The Latest: Trump taps Christie to lead transition team
WASHINGTON -- The Latest on the 2016 presidential race (all times local):
Donald Trump is tapping New Jersey Gov. Chris Christie to lead the transition team that will usher in a Trump administration if he wins the White House.
It's a plum post for the governor who endorsed Trump back in February, when his success in the primaries was far from assured.
Christie's own Republican presidential race failed, and he earned derision back in New Jersey for backing Trump. But since then Trump has driven all remaining competitors out of the nomination contest.
Since that happened last week, Trump's team has been playing catch-up as it works to prepare for the general election, quickly adding staff, building a finance operation and reaching out to Republican leaders.
Christie has been a key adviser behind the scenes.
Trump says in a statement that Christie is "an extremely knowledgeable and loyal person with the tools and resources to put together an unparalleled transition team."
Bernie Sanders is imploring supporters in New Jersey to keep fighting despite his long odds. He says "Don't let anybody tell you this campaign is over."
Sanders trails Hillary Clinton by nearly 300 delegates won in primaries and caucuses, but vows to press on into the Democratic convention.
He told an Atlantic City rally he hopes for wins in New Jersey, California and other states on June 7 to narrow the gap against Clinton.
If he can win a majority of the delegates from the primary season, he says, he can come out of the convention with the nomination.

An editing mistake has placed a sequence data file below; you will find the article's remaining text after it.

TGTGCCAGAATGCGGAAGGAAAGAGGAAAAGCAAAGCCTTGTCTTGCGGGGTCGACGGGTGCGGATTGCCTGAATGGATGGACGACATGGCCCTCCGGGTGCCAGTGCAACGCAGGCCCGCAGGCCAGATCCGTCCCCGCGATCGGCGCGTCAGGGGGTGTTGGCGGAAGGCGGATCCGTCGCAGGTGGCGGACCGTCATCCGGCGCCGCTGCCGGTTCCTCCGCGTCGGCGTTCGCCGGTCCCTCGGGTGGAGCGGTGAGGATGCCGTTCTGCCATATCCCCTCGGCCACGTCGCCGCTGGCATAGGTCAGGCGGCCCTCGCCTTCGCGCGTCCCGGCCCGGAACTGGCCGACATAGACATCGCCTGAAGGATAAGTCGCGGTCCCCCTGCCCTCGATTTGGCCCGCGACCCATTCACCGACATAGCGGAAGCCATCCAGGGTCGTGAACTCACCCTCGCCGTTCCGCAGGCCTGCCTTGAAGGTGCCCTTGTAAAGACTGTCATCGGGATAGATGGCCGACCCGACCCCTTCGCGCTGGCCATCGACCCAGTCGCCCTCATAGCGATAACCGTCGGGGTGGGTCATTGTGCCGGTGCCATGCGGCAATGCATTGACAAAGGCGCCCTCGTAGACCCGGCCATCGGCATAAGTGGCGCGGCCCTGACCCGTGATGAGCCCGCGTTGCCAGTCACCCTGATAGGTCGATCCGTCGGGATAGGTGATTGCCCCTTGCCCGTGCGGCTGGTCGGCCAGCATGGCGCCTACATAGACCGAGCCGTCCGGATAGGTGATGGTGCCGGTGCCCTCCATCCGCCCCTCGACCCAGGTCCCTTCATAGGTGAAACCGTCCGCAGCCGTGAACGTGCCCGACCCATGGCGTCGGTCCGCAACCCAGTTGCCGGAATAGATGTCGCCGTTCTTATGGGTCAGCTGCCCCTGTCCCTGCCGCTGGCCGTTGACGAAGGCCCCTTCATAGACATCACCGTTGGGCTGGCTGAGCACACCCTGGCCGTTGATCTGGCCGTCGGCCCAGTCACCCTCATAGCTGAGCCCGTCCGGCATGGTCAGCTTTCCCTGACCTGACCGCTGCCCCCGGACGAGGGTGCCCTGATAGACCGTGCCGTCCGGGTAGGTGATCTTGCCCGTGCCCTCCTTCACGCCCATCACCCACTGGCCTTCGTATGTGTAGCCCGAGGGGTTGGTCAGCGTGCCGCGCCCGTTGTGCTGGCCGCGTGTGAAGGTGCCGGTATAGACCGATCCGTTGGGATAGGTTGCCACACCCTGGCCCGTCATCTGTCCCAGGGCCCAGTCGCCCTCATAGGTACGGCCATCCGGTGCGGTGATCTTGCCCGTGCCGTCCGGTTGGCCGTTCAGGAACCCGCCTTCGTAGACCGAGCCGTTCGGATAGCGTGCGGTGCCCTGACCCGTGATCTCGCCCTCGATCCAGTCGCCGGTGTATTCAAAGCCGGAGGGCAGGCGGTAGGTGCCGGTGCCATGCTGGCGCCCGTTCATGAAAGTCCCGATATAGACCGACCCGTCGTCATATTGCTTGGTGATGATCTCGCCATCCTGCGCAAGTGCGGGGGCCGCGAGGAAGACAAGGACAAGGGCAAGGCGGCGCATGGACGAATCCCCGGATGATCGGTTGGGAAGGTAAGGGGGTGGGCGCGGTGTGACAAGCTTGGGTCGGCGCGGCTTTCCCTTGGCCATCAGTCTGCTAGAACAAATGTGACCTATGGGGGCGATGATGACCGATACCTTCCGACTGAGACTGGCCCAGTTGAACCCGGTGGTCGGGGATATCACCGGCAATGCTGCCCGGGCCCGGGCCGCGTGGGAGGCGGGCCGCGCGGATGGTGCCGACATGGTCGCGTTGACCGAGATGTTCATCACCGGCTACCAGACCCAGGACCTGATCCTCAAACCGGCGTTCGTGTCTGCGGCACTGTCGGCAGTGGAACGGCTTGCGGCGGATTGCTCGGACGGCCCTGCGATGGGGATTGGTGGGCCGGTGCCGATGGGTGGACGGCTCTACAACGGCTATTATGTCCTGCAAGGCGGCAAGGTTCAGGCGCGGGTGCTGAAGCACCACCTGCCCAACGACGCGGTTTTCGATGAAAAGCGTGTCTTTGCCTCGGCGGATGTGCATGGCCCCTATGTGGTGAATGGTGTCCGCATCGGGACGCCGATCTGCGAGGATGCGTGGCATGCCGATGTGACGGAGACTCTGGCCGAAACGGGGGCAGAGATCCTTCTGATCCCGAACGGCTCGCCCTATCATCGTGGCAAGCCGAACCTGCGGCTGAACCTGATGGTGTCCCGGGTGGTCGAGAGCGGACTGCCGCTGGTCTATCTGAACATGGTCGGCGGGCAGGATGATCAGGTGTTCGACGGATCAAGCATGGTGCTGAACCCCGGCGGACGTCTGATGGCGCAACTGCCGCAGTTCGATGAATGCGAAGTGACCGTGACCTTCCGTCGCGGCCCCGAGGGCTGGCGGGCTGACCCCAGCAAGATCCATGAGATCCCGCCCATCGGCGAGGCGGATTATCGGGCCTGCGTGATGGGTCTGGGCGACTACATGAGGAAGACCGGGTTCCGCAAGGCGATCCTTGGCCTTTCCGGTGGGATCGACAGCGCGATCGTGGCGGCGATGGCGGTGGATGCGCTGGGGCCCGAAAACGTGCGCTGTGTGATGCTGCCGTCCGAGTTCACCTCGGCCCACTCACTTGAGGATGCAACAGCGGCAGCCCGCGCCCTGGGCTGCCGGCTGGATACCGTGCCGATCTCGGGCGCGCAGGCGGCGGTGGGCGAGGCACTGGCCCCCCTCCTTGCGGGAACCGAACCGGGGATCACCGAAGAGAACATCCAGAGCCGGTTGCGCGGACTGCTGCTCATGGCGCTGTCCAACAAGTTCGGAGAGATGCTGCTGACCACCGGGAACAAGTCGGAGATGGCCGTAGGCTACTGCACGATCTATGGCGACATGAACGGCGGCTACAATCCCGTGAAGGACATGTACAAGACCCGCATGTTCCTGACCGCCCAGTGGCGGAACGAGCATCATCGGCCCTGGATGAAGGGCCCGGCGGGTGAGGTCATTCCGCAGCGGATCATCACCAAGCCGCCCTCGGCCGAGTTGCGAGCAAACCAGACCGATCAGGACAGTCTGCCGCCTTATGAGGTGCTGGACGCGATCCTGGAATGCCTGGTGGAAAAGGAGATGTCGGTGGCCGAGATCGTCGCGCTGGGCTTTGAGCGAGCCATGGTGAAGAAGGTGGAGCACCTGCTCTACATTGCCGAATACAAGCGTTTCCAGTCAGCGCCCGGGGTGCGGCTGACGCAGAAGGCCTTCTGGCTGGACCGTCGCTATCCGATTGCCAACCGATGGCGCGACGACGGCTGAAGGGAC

But Sanders would have to win 66 percent of the remaining pledged delegates. So far, he is winning just 45 percent. And he trails even more when the party insiders known as superdelegates are included.
Sarah Palin isn't taking kindly to House Speaker Paul Ryan's decision to hold off on a Donald Trump endorsement. She's declared that Ryan's "political career is over, but for a miracle," and says she'll work for his defeat in the August Wisconsin GOP primary.
Palin was the vice presidential candidate on the Republican ticket in 2008 and now is a prominent Trump supporter. On Monday, Trump declined to echo Palin's harsh words about the speaker from a day earlier, saying, "Sarah is very much a free agent."
The presumptive presidential nominee drove his remaining rivals out of the race but is struggling to close the deal with party insiders like Ryan.
The two are expected to meet this week.